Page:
Yesterday Charles Wolf of the RAND Corporation penned on a column on the economic transition currently occuring in Russia (hat tip Economist’s View). Russia’s status as a “market economy” may have been accorded for political reasons, says Charles Wolf
In fact, a heated debate is currently under way within Russia concerning the direction of its economic transition, which reflects the sharply different emphasis that the opposing sides place on “good news” pointing toward market-oriented change or “bad news” pointing in the opposite direction. The debate also highlights disagreement about the reliability of official data. Since 1991, Russia’s real GDP growth rate has been more than twice the unweighted average of the other G-8 members (Japan, Germany, France, Canada, Italy, the United Kingdom, and the US). During Putin’s tenure since 2000, Russia’s annual GDP growth has been 6 percent, compared to 2 percent for the rest of the G-8, its foreign debt has been reduced from 50 percent of GDP to less than 30 percent, and its $3.3 billion debt to the International Monetary Fund was repaid ahead of schedule in 2005. Of the $40 billion owed to its creditors in the Paris Club, Russia has paid $15 billion ahead of schedule, and its foreign-exchange reserves have more than tripled, to more than $250 billion. Optimists also cite evidence that the number of privately owned enterprises more than doubled in the past decade, to nearly 80 percent of all enterprises, while the share of state-owned enterprises shrank from 14 percent to less than 4 percent. Likewise, employment in private enterprises grew by 41 percent while declining by 15 percent in state enterprises. Indeed, optimists contend that official data on private-sector growth may actually understate the pace and magnitude of Russia’s move toward private ownership, given efforts by private businesses to avoid tax liabilities by not registering or by under-reporting transactions. … Furthermore, the pessimists dispute the picture of private-sector growth represented by official data. The level of state ownership, production, and employment in the Russian economy is at least as high now as it was in 2003, when Mikhail Khodorkovsky, the chief executive of the oil company Yukos, was arrested and the state seized Yukos’ assets, along with those of several other privately owned companies. Moreover, a key question about the “good news” is how much of it should properly be attributed to the windfall of higher oil and natural-gas prices (hence, to factors not under Russia’s control), rather than to improved economic policies and reform. Recent empirical work at the RAND Corporation, a nonprofit American research organization, highlights Russia’s heavy dependence on fossil fuels. Increased oil and natural-gas prices explain between one third and two fifths of the economy’s growth over the period from 1993 to 2005. Oil and gas production accounted for between 16 percent and 20 percent of Russia’s GDP and between 44 percent and 55 percent of its total export revenues since 2004. The buildup of Russian foreign-exchange reserves is a further illustration of this dependence.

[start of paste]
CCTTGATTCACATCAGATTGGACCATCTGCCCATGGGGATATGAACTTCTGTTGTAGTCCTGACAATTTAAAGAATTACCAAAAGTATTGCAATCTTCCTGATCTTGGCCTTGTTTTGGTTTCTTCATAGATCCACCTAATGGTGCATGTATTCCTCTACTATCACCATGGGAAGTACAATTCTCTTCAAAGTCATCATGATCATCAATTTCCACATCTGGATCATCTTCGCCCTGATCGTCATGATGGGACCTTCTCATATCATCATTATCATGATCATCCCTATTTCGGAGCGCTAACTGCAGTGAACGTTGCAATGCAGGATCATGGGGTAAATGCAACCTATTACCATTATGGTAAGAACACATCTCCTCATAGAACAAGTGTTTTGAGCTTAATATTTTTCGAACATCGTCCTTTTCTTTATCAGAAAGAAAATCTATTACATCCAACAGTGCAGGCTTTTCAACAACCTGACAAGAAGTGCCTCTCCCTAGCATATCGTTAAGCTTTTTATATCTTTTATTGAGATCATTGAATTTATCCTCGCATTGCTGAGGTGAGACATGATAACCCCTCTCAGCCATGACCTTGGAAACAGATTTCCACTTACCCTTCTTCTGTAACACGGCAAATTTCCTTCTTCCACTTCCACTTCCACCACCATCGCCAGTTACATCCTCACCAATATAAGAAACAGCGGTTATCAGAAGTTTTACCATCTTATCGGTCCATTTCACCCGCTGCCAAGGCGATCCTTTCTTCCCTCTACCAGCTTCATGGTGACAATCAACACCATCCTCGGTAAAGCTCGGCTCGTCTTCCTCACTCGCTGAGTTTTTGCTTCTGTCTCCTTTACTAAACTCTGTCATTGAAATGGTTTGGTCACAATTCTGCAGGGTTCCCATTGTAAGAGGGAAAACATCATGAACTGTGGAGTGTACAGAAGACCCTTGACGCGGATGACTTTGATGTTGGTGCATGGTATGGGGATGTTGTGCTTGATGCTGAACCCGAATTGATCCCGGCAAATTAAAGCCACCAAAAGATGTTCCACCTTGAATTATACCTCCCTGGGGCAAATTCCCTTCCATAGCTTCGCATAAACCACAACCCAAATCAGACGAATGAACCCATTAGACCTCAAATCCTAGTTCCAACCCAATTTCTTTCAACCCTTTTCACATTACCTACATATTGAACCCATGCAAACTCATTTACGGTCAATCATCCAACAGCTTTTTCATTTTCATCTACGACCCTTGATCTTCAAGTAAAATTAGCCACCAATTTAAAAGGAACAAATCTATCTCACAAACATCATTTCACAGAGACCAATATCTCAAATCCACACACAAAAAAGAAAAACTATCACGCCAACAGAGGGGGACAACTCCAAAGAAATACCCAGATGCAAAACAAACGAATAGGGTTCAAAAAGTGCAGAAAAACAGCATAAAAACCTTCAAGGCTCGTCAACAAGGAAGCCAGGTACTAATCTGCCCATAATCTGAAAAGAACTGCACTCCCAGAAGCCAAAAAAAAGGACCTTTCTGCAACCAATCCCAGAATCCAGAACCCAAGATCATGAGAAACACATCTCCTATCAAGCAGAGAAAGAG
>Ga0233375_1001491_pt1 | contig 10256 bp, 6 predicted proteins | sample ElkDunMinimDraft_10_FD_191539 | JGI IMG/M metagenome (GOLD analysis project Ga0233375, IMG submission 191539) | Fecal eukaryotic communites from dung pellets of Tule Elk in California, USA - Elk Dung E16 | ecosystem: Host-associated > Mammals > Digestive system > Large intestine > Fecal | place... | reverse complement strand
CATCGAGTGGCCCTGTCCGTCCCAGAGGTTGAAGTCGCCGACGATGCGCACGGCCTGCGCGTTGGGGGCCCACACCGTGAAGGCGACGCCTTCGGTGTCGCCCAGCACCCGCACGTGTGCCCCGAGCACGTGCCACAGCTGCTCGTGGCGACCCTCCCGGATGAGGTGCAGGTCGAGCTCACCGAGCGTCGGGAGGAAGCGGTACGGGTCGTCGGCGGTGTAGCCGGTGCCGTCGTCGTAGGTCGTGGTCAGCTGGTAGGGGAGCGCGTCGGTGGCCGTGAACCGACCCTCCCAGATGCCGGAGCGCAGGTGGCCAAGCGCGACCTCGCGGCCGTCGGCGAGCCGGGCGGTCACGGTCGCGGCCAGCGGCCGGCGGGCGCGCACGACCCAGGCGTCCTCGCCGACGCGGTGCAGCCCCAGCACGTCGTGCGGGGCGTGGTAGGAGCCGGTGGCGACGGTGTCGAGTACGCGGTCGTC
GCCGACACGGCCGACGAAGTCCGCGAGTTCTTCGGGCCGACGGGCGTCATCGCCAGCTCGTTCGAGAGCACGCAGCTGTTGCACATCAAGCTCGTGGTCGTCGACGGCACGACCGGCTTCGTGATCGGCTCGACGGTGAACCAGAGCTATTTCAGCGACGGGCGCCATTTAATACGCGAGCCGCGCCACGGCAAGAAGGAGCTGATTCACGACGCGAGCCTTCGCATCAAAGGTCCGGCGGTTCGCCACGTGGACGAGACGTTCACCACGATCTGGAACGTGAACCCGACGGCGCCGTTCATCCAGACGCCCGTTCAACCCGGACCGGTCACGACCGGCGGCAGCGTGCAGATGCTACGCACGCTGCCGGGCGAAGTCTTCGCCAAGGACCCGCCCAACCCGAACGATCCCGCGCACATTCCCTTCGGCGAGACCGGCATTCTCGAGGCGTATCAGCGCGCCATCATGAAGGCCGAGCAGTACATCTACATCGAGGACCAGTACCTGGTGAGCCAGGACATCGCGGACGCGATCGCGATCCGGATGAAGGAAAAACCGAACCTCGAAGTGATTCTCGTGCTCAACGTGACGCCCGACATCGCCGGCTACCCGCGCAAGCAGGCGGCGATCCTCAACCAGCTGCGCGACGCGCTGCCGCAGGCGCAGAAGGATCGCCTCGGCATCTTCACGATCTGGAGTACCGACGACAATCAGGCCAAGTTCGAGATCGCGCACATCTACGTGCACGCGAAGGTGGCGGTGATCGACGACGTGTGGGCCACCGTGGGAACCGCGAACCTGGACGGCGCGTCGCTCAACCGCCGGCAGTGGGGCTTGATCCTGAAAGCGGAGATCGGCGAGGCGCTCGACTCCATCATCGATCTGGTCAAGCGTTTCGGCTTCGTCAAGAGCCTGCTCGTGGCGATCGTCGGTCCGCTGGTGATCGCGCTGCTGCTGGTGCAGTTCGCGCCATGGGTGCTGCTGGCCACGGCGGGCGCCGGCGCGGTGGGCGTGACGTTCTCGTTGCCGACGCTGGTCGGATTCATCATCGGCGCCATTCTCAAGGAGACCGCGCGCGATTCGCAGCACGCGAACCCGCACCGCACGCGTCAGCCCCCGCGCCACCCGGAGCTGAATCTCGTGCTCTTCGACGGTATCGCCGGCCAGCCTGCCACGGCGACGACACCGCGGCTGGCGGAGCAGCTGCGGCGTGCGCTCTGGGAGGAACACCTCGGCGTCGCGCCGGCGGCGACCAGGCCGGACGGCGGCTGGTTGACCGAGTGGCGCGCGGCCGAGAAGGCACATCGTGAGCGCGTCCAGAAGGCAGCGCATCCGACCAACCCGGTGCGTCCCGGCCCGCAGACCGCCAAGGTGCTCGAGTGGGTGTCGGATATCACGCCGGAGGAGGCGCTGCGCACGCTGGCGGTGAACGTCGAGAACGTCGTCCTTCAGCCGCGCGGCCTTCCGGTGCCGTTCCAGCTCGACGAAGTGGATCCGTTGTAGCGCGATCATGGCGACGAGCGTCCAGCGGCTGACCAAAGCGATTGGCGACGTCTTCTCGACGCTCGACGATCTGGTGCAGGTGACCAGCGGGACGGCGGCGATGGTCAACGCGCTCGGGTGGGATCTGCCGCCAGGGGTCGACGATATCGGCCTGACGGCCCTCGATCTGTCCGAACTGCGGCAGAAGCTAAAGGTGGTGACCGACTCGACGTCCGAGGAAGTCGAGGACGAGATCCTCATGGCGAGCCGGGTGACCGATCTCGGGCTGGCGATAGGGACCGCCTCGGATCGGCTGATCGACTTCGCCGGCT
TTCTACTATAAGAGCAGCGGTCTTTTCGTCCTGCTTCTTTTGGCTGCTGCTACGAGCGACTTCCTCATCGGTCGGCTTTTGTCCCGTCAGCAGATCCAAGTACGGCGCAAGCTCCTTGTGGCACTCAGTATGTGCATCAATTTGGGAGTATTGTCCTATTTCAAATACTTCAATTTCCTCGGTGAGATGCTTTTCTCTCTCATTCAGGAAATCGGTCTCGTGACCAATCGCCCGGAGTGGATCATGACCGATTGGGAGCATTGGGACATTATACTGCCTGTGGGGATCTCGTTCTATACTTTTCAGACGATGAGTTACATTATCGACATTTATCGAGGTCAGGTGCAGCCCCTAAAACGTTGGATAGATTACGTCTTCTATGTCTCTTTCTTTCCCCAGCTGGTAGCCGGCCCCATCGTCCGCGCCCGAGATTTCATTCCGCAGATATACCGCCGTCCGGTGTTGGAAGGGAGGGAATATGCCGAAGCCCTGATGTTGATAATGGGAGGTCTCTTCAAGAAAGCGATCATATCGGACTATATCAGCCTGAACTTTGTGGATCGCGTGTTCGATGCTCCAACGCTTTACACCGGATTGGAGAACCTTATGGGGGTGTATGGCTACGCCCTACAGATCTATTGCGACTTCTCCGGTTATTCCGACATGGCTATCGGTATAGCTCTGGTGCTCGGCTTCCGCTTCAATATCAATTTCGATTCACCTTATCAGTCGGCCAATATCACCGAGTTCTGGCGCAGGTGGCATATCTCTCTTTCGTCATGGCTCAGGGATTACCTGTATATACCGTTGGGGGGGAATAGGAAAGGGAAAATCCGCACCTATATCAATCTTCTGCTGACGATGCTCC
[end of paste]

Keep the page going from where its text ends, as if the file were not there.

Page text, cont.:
Read the complete article here.